Do you rub your mother’s feet?

Do you rub your mother’s feet?

A main struggle of yogis on the path is narcissism.  The same struggle goes for  vaidyas (ayurvedic practitioners).

The paths of yoga and ayurveda intrinsically invite us to greater and more subtle degrees of self-care (eat a sattvic, high prana diet, practice yoga  asana, pranayama, meditation, study, inquire and  contemplate … the list goes on. Add daily practices like tongue scraping and foot massage before bed and your day is just about booked, especially when juicing your kale-apple-ginger-celery zinger takes 15 minutes with clean-up time.

And how is all of our self-care showing up in the world? Are we so concerned with getting our own pristine nutrient intake that we forget to calculate the carbon footprint of the zinger?

Does our self-massage (a daily Ayurvedic self-care practice) get in the way of rubbing our own mother’s (sister’s, daughter’s, lover’s, neighbor’s) feet?

After reviewing the reviews from my Living Ayurveda Courses something grabbed my awareness. While students

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reported an outstanding 100% increase in knowledge in seasonal routines and knowledge and an outstanding 100% increase in knowledge of daily routines and knowledge due to the course, students only reported a 50% increase in knowledge around improved ability to help their aging parents and nurture their children.

Well, I design my courses, so clearly the onus is on me. I’m aiming for 100% increase in knowledge around how to assist our elders and our dependents in terms of holistic wellness. And I’ll extend the family definition to our global family.

So, do You rub your mother’s feet? Please comment.

(p.s. Lord praise online survey tools.)

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Cate Stillman
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4 Comments
  • Ashley Dentino
    Posted at 29 June 2010

    I’m so glad to see that you’re putting a voice to this aspect of Ayurveda. I think lineage is so important. It’s a thread that weaves through time and space.

    Now I’m wondering and contemplating how my dosha has been affected by my parents? What is the connection there? And on a more basic level how do I invite my parents and family OR give them the opportunity to open up to this unique approach to physical health, mental clarity and spiritual fulfillment?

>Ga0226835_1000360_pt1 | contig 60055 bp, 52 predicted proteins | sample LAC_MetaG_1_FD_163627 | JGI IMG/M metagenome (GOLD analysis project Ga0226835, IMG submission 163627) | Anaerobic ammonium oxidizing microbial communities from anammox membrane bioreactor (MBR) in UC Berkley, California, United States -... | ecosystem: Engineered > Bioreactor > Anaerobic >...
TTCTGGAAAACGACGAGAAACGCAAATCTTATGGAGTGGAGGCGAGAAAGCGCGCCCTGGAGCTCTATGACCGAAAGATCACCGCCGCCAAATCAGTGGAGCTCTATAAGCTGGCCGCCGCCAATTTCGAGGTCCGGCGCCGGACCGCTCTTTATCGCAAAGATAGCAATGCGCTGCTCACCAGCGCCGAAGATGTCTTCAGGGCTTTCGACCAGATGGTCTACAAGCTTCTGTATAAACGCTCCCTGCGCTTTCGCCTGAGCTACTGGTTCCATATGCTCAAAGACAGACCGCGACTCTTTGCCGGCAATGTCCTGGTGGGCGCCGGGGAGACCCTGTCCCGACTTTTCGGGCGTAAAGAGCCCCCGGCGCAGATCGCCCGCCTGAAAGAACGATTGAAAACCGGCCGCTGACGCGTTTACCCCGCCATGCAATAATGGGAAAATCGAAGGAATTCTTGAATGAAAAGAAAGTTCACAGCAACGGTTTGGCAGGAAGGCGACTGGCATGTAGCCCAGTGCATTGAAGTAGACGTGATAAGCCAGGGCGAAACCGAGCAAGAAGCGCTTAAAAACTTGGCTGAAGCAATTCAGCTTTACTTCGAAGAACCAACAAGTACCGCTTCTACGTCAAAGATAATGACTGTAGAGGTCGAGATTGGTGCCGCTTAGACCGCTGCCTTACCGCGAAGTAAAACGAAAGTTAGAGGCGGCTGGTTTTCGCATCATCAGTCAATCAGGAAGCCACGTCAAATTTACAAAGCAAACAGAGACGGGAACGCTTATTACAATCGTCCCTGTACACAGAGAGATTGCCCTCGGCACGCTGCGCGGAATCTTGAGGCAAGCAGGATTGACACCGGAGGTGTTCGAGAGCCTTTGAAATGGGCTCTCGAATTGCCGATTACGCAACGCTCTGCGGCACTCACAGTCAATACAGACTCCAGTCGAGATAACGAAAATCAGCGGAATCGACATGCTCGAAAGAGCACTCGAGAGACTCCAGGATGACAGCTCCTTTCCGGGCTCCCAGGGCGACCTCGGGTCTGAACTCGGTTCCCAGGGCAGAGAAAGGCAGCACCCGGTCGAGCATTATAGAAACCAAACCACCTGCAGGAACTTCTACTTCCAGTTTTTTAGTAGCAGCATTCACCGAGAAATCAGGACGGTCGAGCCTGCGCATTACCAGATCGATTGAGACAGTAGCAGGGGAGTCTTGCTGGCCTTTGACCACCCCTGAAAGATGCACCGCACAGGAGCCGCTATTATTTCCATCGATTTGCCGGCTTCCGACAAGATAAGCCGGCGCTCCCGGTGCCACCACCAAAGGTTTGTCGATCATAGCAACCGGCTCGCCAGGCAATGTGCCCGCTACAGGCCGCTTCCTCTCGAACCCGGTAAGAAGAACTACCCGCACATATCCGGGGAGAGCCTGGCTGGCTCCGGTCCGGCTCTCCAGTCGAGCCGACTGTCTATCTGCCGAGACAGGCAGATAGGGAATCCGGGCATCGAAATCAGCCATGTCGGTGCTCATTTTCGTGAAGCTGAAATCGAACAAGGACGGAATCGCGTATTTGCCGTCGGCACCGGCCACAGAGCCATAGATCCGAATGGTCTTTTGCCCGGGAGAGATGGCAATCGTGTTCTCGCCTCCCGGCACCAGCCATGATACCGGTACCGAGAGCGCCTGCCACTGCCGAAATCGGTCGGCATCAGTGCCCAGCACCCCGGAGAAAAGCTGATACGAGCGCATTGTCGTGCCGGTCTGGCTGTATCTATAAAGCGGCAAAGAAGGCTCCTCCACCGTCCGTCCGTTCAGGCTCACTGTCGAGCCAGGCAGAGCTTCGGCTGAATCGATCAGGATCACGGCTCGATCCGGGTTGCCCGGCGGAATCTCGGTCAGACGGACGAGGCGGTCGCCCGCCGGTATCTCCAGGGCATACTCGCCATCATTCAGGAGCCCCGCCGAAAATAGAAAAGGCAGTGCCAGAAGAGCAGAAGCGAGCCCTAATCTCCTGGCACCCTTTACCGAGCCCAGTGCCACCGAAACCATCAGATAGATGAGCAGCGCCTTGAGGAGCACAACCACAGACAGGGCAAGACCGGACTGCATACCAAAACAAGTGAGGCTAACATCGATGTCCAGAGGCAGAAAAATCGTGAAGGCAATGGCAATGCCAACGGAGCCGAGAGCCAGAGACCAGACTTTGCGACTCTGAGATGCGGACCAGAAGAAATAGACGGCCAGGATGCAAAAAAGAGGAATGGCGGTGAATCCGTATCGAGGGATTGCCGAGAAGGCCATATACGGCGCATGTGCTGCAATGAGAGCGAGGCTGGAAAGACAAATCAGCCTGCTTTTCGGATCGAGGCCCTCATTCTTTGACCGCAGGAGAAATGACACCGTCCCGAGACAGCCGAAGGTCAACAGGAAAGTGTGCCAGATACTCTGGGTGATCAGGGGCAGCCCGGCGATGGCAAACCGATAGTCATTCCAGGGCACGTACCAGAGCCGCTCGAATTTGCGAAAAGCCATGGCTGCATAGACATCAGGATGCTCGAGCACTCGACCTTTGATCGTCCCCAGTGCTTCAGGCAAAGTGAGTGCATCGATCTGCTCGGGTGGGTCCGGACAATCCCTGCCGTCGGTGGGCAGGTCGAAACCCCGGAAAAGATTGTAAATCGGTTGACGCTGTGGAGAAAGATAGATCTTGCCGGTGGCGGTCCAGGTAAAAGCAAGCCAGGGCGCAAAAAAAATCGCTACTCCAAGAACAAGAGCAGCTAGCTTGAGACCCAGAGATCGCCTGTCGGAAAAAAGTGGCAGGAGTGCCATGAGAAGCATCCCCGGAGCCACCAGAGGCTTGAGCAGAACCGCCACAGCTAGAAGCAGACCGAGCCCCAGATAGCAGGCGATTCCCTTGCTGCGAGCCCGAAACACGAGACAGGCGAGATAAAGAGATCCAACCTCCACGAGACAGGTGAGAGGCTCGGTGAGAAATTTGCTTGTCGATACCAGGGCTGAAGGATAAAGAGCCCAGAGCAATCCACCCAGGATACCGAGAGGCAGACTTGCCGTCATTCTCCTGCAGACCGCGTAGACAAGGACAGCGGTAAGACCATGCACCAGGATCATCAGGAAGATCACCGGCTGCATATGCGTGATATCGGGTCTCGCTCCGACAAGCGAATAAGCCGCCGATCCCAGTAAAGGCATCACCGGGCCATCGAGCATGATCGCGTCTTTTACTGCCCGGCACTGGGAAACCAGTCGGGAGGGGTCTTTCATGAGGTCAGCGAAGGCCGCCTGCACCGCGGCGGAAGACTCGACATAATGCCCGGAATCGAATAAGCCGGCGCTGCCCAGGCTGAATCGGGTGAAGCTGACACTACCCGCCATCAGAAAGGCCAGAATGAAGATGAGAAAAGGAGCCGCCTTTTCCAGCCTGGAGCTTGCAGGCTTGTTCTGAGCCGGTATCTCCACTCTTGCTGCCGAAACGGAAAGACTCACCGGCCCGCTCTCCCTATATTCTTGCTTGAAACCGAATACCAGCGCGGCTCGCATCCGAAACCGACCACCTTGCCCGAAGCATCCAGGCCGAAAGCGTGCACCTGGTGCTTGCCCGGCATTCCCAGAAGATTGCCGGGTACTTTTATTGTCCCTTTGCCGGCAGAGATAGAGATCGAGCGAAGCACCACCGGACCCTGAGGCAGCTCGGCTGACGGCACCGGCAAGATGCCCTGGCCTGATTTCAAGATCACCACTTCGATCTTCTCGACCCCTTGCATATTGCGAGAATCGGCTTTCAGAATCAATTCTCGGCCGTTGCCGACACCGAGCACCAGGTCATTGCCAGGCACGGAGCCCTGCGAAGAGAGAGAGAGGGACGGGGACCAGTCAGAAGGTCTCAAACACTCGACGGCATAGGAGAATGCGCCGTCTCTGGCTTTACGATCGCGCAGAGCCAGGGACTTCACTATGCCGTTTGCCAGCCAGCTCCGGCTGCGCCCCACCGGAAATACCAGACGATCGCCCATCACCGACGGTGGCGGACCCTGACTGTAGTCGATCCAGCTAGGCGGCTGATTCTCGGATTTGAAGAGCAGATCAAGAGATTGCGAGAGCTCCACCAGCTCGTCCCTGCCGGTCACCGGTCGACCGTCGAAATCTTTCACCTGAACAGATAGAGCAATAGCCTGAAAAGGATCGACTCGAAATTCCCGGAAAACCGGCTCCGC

For me, thus far, it seems easier to engage and attract those people in my family that are around me everyday. They’re witnessing me shift, watching my capacities grow and SEEING the change. However, my mother and father live in Arizona almost 1000 miles away. It seems more difficult to engage with them on this level when our relationship has shifted to seeing each other on special occasions and short family trips.

    I’m looking forward to taking the Ayurvedic Living Course this year to see how the group lights a fire under the ability to help aging parents and nurture children.

  • admin
    Posted at 29 June 2010

    We get into your constitution (prakruti) and how it’s created in the first month, including what our parents contribute.

    Great questions about the “how” do I open this up in my family. Culturally, we have some emotional blocks to nurturing our elders (just think of nursing homes). Checking these out will also be part of our discovery into how to integrate what we will learn from the self-care practices! Often the shift simply begins with inquiring with your mother, how did she nurture her mother through the process of aging or death? You might discover a new intimacy and depth simply over the phone lines!

    Glad you’re joining the next ALC. We have a potent group forming!

  • Ysha Oakes
    Posted at 29 July 2010

    I love your potent reality checks Cate. Yes, when I visit my mother, I rub her feet and legs. It is unfamiliar to how she lived most of her 93 years, but the last few years she has opened to it in the blissings of forgetting the past and being in the present moment more. Gently, very oily, and adding essential oils (organic) to enhance her respiratory function and to calm her brittle nervous system.

  • admin
    Posted at 29 July 2010

    so beautiful and inspirational. We’ll talk more about this intergenerational approach to healing on our next call!

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